Theresa May has promised that a Conservative government would scrap the Human Rights Act and could go further by pulling out of its European obligations on rights altogether.
The Home Secretary told Tory activists the party must "consider very carefully our relationship" with the European Court of Human Rights (ECHR), suggesting it was restricting Britain's ability to act in the national interest.
The speech was well received by many Conservative activist on social networks, and will do nothing to dampen speculation that May is the safest bet to be next Tory leader.
May pointed to the case of radical preacher Abu Qatada, who was on Saturday ordered to remain in custody following his arrest for allegedly breaching his bail conditions, accusing Strasbourg of constantly moving the goalposts on his deportation.
May told the Victory 2015 conference staged by website conservativehome, that Britain must stop human rights laws interfering with its ability to protect the nation.
The confirmation comes after speculation last week that the Cabinet minister wanted to pull the UK out of the ECHR.
May said today: "We need to stop human rights legislation interfering with our ability to fight crime and control immigration.
"That's why, as our last manifesto promised, the next Conservative government will scrap the Human Rights Act, and it's why we should also consider very carefully our relationship with the European Court of Human Rights and the convention it enforces.
"When Strasbourg constantly moves the goalposts and prevents the deportation of dangerous men like Abu Qatada, we have to ask ourselves to what end are we signatories to the convention?
"Are we really limiting human rights abuses in other countries? I'm sceptical. But are we restricting our ability to act in the national interest? Are we conceding that our own Supreme Court is not supreme?
"I believe we are. So by 2015 we'll need a plan for dealing with the European Court of Human Rights. And yes, I want to be clear that all options - including leaving the convention altogether - should be on the table."
Eyebrows will have been raised as the speech ranged far beyond her brief as Home Secretary, tackling public spending, privatisation, welfare, trade unions and foreign policy.
May laid out a comprehensive policy strategy of responsible capitalism for the Conservative party, with the focus on a "small, strong, strategic state."
She said the Tories were a "party for all", adding: "We have to become the party that is tireless in confronting vested interests, the party that takes power from the elites and gives it to the people, the party not just of those who have already made it, but the home of those who want to work hard and get on in life."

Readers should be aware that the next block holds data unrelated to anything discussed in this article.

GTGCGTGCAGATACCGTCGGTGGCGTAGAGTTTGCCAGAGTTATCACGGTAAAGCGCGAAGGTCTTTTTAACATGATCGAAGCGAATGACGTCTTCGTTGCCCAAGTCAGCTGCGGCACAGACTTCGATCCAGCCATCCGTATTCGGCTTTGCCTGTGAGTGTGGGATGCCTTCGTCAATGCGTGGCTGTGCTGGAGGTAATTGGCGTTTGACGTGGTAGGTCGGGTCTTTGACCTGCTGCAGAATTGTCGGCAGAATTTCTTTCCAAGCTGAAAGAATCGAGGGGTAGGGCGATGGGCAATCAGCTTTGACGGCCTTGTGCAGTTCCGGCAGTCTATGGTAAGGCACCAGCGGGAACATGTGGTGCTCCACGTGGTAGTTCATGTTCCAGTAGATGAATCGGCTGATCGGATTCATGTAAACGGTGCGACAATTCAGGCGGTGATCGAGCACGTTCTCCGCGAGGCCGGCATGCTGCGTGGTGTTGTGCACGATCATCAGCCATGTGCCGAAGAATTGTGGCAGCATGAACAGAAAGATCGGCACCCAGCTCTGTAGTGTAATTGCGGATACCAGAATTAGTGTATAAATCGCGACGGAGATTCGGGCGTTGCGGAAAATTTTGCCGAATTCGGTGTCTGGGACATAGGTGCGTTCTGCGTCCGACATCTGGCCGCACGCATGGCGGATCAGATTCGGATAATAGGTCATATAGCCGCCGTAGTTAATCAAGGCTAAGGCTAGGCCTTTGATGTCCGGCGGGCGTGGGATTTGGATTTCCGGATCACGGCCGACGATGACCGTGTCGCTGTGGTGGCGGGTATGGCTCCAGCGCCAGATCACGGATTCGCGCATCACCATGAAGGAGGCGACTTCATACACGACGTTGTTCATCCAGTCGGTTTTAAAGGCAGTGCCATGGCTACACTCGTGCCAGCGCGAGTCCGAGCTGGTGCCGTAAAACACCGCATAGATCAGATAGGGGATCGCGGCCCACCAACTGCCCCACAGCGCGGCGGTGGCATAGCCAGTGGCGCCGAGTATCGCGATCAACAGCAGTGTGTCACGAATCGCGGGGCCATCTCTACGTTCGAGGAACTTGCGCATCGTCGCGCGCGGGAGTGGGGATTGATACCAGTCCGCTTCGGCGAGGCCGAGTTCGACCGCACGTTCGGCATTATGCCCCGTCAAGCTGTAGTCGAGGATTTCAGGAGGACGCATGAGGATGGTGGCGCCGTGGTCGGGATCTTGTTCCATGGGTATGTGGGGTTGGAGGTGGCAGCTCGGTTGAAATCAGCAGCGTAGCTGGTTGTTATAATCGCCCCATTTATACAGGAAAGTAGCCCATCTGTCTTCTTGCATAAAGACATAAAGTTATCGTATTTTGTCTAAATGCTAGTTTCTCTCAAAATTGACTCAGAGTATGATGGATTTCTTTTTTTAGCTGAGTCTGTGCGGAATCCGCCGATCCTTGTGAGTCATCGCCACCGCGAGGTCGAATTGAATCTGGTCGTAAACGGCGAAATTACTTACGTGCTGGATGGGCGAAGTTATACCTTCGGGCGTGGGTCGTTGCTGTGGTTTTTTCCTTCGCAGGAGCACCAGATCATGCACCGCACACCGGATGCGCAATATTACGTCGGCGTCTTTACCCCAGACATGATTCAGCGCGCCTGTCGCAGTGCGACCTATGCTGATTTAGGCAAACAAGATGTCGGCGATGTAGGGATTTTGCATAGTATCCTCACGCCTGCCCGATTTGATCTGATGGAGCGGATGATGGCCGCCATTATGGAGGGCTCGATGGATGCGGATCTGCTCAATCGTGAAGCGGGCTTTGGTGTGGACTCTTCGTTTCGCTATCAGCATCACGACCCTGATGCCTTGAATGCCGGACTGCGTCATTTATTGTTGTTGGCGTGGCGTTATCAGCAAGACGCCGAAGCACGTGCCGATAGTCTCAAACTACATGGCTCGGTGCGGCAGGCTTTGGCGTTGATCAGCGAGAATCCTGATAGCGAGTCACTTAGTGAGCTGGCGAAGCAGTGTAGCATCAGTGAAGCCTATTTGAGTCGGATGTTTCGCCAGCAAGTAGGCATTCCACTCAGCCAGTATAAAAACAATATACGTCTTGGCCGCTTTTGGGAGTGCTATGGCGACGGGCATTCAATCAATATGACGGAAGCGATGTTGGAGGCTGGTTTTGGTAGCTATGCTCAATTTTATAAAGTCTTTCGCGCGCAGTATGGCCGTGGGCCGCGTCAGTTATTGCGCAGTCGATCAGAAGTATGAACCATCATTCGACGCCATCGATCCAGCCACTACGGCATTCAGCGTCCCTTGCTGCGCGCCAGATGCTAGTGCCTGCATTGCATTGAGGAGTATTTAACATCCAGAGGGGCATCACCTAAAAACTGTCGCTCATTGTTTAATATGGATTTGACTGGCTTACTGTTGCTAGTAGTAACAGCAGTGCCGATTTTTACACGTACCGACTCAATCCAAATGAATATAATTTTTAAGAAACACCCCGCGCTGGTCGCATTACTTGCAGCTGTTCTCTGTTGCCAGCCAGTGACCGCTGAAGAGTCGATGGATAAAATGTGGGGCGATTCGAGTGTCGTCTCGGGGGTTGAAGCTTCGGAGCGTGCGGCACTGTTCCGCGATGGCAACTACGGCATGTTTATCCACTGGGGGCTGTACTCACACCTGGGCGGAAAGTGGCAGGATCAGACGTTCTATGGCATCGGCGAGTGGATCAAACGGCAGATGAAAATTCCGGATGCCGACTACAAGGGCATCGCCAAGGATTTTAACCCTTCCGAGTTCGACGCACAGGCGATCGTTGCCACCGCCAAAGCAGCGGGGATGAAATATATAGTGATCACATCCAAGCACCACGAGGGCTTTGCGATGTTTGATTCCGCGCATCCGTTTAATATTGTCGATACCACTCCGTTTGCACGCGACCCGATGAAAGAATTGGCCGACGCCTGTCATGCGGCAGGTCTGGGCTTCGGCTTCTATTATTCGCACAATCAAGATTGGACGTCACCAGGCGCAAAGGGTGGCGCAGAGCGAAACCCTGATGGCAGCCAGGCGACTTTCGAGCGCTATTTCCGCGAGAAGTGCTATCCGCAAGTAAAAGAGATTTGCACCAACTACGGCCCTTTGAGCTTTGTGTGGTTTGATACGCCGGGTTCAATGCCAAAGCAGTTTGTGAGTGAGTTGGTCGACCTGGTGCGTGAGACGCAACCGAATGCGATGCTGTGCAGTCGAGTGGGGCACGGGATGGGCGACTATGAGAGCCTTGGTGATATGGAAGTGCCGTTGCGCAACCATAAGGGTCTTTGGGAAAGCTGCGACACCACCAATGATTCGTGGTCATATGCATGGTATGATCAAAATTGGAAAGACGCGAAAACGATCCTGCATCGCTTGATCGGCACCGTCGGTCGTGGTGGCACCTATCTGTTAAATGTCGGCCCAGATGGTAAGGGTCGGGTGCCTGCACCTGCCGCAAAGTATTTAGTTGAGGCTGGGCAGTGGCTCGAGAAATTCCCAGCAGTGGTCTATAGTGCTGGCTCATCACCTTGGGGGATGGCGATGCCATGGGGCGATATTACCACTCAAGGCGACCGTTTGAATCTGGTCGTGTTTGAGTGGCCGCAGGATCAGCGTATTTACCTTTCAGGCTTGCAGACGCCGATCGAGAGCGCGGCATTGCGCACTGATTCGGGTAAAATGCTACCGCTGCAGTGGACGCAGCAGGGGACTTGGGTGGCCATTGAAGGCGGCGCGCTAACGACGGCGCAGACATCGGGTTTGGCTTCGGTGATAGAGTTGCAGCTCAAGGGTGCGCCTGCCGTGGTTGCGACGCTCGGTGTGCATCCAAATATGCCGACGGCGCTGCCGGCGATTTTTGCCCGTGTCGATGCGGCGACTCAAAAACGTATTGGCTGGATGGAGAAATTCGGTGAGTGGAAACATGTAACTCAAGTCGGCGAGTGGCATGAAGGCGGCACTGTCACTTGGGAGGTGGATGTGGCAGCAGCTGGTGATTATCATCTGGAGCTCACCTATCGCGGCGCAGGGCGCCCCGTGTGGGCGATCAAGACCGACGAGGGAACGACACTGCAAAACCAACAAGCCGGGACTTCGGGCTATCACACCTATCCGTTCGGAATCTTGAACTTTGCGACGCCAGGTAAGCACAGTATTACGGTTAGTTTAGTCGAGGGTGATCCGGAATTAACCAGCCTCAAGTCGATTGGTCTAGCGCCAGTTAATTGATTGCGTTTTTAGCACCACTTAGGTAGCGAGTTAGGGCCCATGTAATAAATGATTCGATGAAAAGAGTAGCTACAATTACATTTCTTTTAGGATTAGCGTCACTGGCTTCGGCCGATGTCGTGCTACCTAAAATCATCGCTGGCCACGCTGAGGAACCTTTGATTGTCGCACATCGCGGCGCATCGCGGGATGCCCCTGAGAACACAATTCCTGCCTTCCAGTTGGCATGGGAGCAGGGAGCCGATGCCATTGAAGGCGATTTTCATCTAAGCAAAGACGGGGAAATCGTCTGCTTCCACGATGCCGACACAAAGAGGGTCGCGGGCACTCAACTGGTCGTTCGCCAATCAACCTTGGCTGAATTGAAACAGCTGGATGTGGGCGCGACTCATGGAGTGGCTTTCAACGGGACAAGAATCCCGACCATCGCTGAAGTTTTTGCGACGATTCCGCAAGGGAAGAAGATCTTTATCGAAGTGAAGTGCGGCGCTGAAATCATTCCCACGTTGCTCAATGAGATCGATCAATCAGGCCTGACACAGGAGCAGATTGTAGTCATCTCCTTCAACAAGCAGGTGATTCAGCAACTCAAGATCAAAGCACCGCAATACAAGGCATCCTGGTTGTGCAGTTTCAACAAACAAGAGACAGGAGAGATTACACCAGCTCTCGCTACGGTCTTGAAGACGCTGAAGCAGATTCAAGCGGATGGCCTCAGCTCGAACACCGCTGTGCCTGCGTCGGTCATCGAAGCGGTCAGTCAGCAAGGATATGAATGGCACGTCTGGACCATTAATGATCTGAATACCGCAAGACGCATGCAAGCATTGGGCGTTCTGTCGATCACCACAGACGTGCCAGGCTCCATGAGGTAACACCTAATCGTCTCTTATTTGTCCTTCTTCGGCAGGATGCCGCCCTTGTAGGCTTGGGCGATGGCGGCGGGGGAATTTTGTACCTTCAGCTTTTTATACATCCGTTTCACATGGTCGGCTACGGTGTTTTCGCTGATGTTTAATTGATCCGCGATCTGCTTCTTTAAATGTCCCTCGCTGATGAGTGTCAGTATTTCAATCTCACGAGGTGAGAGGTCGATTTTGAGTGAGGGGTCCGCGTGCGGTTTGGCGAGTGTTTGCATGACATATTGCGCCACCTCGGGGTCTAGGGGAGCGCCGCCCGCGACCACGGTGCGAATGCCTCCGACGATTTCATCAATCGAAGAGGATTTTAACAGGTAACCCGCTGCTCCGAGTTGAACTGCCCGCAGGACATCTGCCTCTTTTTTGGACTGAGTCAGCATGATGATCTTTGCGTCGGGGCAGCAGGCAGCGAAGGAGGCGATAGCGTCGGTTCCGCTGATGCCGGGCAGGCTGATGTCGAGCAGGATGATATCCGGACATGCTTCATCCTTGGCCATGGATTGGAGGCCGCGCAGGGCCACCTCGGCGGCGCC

"We need to offer them security, not just from crime and foreign threats, but from everyday risks like falling ill, or losing your job.
"We need to promise them freedom, not just from the state but from vested interests like unions, big bureaucracy and, yes, big business."
Yvette Cooper, shadow home secretary, said: "Even Theresa May has now lost confidence in George Osborne's economic strategy and in David Cameron's leadership.
"For the Home Secretary to set out a five point plan for economic and industrial policy just ten days before the Budget is a serious rebuke to George Osborne and his failure to deliver any plan for growth.
"And this is also a blatant political pitch to the right of the Tory party who are so cross with David Cameron. This political manoeuvring whilst the Tories offer nothing to the millions struggling with a cost of living crisis."
She added: "She says she wants freedom yet she wants to abolish the Human Rights Act which protects freedom of speech, freedom from torture and freedom of religion. And she wants to pull out of the European Convention which is protecting basic freedoms in emerging democracies across Europe and has nothing to do with her failure in deporting fewer foreign criminals.
"And she says she wants public sector reform to be effective even though her police commissioner elections were an expensive failure and 15,000 fewer police mean 30,000 fewer crimes solved and fewer criminals brought to justice.
"Yet it is clear that she is more concerned about appealing to right-wing Tory backbenchers and setting out an alternative to David Cameron and George Osborne than she is about a coherent policy for Government."
Picking up on the Westminster gossip earlier this week at Prime Minister's Questions, Labour leader Ed Miliband anointed Theresa May, who was sat close to the prime minister, as Cameron's successor. "I'm looking forward to facing her in opposition," he said.
The response from the Home Secretary? If looks could kill..